• Ellington, Tameka N., Hahn, Kim, & McLeod, Harriet. (2017). A Case Study: Fashion Design and Merchandising Core Assessment to improve overall future curriculum. International Journal of Home Economics, 10(1), 30-40.
  • Ellington, Tameka N. (2017). I’m free now! A cognitive generalization of the self through experiences: The self-esteem and self-schema of African American women wearing natural hair. International Federation of Home Economics (full paper publication on the website)
  • Ellington, Tameka N. (2017). Cornrows. Encyclopedia of World Dress and Fashion. In J. B. Eicher & D. H. Ross New York, NY: Oxford University Press. DOI: 10.5040/9781847888594-EDch41311-ED
  • Ellington, Tameka N. (2015). Natural Hair. Encyclopedia of World Dress and Fashion. In J. B. Eicher & D. H. Ross. New York, NY: Oxford University Press. DOI: http://dx.doi.org/10.2752/BEWDF/EDch31011
  • Ellington, Tameka N., (2014) Do-rag. Encyclopedia of Ethnic Clothing in the United States. In M. Strauss & A. Lynch (Eds.) Lanham, MD: Alta Mira Press. ISBNs: 9780759121485, 9780759121492, and 9780759121508
  • *Ellington, Tameka N. (2015), Social Networking Sites: A Support System for African American Women Wearing Natural Hair International Journal of Fashion Design, Technology and Education 8(1), 21-29.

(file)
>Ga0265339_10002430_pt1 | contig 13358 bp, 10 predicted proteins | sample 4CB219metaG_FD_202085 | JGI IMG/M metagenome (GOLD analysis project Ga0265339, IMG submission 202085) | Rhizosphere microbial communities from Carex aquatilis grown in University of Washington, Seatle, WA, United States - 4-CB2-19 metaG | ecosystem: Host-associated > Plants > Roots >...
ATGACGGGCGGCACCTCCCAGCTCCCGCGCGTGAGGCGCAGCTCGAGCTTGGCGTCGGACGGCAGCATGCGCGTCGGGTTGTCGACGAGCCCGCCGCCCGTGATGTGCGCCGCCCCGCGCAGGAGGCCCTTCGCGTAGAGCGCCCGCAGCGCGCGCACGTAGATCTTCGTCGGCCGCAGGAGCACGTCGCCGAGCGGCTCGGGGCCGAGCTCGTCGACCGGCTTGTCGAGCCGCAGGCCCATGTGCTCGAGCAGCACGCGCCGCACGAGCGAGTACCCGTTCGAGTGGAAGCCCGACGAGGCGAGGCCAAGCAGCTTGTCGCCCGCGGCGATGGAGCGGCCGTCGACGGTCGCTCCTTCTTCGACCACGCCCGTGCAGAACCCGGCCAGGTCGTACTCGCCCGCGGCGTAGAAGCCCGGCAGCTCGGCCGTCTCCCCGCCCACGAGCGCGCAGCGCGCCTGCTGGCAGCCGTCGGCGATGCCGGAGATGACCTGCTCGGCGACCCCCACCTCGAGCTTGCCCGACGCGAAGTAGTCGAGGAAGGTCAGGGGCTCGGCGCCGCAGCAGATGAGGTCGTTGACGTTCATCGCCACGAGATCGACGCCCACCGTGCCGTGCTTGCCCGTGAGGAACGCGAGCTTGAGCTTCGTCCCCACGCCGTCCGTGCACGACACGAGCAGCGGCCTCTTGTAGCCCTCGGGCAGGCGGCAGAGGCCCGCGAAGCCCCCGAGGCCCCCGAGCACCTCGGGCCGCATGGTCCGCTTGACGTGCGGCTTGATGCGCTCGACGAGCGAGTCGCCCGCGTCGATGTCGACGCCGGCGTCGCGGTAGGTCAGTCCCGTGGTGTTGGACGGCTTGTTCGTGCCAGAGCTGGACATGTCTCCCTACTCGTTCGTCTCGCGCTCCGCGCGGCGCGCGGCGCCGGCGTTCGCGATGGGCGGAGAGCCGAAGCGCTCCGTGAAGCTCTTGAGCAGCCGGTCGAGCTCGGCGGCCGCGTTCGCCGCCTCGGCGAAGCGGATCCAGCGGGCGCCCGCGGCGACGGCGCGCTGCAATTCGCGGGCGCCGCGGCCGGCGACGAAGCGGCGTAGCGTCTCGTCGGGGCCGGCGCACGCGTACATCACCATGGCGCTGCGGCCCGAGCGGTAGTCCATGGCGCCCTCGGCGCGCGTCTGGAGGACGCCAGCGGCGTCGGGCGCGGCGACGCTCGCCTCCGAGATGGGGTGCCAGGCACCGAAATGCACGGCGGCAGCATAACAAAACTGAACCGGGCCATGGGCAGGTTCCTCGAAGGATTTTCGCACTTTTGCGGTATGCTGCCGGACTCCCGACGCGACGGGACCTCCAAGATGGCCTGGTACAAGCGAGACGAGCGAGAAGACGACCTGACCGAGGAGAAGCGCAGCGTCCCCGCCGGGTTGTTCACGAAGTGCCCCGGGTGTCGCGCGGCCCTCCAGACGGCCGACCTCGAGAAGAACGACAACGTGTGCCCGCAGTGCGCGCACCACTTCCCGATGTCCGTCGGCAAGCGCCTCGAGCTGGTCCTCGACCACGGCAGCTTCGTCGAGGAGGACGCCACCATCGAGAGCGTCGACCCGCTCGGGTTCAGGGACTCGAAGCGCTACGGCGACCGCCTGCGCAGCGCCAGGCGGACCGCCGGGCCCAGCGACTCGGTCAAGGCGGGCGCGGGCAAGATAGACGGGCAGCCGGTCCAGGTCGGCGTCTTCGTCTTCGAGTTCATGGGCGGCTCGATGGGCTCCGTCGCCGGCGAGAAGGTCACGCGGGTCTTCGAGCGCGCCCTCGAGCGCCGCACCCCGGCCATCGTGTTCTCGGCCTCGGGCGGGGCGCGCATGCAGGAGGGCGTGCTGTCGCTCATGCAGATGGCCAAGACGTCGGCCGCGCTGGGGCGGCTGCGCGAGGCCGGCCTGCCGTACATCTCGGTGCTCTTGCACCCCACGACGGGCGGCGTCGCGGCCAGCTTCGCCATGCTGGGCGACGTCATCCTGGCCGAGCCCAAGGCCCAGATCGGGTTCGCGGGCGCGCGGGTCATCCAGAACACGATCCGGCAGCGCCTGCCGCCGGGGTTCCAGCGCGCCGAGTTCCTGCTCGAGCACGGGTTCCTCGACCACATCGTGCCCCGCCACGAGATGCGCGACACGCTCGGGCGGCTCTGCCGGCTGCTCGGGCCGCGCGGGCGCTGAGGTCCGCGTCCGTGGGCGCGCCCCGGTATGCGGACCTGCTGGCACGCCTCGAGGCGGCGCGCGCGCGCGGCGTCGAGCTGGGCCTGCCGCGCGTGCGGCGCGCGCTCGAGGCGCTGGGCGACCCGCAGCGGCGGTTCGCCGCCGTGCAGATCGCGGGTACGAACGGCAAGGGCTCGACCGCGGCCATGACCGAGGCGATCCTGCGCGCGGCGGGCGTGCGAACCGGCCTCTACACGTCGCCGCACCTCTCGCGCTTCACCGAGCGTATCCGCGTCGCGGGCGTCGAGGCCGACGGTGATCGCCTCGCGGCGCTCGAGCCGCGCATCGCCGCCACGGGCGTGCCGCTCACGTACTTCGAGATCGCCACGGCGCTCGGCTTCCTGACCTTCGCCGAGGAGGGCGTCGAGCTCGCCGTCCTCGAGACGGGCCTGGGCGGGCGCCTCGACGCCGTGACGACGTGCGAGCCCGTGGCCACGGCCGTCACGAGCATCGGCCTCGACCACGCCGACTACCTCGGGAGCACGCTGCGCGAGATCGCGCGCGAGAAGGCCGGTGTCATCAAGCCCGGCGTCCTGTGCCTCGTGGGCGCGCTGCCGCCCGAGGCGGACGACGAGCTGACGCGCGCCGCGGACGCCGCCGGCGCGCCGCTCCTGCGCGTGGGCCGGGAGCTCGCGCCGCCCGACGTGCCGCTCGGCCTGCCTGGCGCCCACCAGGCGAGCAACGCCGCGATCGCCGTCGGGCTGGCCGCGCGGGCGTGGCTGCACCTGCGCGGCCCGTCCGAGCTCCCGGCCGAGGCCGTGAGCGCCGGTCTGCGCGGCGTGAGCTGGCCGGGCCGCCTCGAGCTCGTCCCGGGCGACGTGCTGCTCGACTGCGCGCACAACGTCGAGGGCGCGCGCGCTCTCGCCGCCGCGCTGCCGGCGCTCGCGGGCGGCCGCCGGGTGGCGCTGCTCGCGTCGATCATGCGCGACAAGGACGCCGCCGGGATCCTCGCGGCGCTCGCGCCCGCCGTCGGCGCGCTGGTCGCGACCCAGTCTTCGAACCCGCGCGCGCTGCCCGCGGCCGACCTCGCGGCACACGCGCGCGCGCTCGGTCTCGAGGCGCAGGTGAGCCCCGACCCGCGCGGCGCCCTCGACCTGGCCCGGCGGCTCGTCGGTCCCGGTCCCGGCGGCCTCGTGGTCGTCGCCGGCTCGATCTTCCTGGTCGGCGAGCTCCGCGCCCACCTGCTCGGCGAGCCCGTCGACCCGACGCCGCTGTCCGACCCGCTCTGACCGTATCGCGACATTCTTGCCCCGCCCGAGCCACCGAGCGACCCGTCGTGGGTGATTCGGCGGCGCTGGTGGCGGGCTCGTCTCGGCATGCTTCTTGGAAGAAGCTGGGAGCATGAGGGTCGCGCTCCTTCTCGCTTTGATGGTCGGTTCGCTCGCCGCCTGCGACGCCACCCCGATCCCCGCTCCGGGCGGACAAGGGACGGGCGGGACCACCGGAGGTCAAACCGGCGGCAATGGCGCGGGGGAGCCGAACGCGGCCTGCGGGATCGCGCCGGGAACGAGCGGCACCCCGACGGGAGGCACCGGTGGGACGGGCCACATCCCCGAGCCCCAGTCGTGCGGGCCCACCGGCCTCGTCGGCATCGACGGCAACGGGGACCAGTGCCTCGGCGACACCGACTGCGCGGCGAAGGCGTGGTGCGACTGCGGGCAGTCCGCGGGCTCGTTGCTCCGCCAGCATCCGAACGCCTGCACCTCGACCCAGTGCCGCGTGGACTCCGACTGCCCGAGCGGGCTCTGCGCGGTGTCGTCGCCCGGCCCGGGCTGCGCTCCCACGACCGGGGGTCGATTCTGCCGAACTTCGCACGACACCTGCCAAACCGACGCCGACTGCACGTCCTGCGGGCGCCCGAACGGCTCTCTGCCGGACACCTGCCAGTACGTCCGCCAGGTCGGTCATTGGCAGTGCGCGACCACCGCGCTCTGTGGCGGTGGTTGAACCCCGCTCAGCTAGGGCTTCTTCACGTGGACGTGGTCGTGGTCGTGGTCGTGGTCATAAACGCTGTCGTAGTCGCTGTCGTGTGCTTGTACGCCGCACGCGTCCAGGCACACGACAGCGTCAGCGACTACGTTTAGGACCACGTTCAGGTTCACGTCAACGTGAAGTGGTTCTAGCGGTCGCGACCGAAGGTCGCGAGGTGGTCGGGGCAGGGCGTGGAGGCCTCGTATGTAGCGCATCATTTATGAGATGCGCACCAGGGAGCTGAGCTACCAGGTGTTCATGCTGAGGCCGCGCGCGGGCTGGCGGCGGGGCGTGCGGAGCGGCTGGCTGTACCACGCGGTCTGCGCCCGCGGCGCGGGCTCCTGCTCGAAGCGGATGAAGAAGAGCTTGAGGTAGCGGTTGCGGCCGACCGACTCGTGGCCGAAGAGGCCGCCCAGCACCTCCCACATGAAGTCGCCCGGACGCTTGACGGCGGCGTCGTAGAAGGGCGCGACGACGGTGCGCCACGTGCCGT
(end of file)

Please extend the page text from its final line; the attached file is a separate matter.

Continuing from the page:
• *Ellington, Tameka N. (2014), Bloggers, vloggers and a virtual sorority: A means of support for African American women wearing natural hair, Journalism and Mass Communication, 4(9), 552-564.

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International and National Juried Exhibitions

  • The International Textile and Apparel Association conference, St. Petersburg, Florida, November 2017.  Ellington, Tameka N., “Bògòlanfini in Leather.” 134 professional designs were submitted with an acceptance rate of 38%.
  • Wearable Expressions 7th International Juried Exhibition, Palos Verdes Art Center, Los Angeles, CA, February 10 – April 16, 2017. Ellington, Tameka N., How the Zebra Got it’s Stripes.  Jurors Joris Debo from Belgium, Jo Ann C. Stabb from the USA, and Beatrijs Sterk from Germany. Acceptance rate unavailable.
  • RAGS 2017 Wearable Arts Sale and Show, 20th Anniversary, Tacoma Washington, March 2017. Ellington, Tameka N., “Amma’s Chaos and Order.” Unknown Jurors. Acceptance rate unavailable.
  • RAGS 2017 Wearable Arts Sale and Show, 20th Anniversary, Tacoma Washington, March 2017. Ellington, Tameka N., “The Origin of Anansi the Spider.” Unknown Jurors. Acceptance rate unavailable.
  • The International Textile and Apparel Association conference, Vancouver, Canada, November 2016. Ellington, Tameka N., “The Origin of Anansi the Spider.” 111 professional designs were submitted with an acceptance rate of 45%.
  • The International Textile and Apparel Association conference, Vancouver, Canada, November 2016. Ellington, Tameka N. and Peterson, Emma L., “Amma’s Chaos and Order.” 111 professional designs were submitted with an acceptance rate of 45%.
  • International Foundations of Fashion Technology Institutes, Beijing China, March 2016. Ellington, Tameka N. and Peterson, Emma L., “Amma’s Chaos and Order.” 15entries in the IFFTI Design Exhibition/Presentation for presentation by a panel of six jurors, with a total acceptance rate of 65%.
  • Costume Society of America’s National Symposium, The Full Cleveland: Dress as Communication, Self-Expression and Identity, May 2016. Ellington, Tameka N. “Singed: How the zebra got its stripes.” Unknown Jurors. Acceptance rate unavailable.